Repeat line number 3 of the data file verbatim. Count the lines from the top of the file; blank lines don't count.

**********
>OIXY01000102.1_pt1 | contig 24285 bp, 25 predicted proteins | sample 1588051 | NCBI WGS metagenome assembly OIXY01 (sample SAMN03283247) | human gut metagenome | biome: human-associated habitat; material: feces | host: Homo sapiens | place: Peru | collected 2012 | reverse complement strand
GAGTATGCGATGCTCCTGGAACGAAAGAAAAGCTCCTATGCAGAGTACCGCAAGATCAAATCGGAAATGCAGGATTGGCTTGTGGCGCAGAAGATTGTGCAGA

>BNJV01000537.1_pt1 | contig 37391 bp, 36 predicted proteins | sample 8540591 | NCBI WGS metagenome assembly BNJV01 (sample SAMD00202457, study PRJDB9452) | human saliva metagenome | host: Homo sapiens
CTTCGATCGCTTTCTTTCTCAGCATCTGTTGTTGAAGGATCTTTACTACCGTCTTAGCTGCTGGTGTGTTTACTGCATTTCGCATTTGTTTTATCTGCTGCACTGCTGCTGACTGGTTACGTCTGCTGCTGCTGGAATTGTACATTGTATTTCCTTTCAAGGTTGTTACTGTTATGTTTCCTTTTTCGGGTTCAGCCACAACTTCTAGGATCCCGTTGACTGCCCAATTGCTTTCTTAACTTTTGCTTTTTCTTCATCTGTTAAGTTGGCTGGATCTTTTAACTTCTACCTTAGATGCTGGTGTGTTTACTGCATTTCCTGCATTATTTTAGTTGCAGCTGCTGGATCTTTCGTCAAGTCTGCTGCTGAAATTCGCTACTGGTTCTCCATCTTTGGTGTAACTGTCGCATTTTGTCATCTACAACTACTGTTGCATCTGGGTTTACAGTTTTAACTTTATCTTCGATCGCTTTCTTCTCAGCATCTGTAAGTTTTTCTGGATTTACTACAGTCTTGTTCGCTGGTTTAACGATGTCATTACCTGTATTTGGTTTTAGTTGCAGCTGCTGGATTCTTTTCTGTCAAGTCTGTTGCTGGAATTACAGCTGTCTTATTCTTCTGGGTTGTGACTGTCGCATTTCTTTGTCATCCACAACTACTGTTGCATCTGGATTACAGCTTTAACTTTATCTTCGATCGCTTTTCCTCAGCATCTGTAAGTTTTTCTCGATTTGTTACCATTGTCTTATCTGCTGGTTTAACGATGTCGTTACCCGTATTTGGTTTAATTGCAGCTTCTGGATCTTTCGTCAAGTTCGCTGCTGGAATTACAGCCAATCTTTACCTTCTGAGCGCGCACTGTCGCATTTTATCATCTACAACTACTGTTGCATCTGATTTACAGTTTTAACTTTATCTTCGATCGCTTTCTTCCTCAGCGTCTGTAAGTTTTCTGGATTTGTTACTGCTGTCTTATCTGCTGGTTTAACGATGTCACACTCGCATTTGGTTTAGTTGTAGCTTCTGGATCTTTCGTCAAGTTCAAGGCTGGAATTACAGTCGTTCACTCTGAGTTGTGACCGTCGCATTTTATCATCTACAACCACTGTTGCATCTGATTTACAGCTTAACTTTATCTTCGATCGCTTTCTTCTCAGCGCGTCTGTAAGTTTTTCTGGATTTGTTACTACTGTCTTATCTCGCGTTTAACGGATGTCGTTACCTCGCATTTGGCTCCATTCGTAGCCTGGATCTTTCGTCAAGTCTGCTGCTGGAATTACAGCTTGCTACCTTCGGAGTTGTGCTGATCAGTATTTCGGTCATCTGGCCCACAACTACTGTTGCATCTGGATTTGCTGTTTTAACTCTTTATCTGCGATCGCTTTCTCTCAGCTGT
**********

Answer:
>BNJV01000537.1_pt1 | contig 37391 bp, 36 predicted proteins | sample 8540591 | NCBI WGS metagenome assembly BNJV01 (sample SAMD00202457, study PRJDB9452) | human saliva metagenome | host: Homo sapiens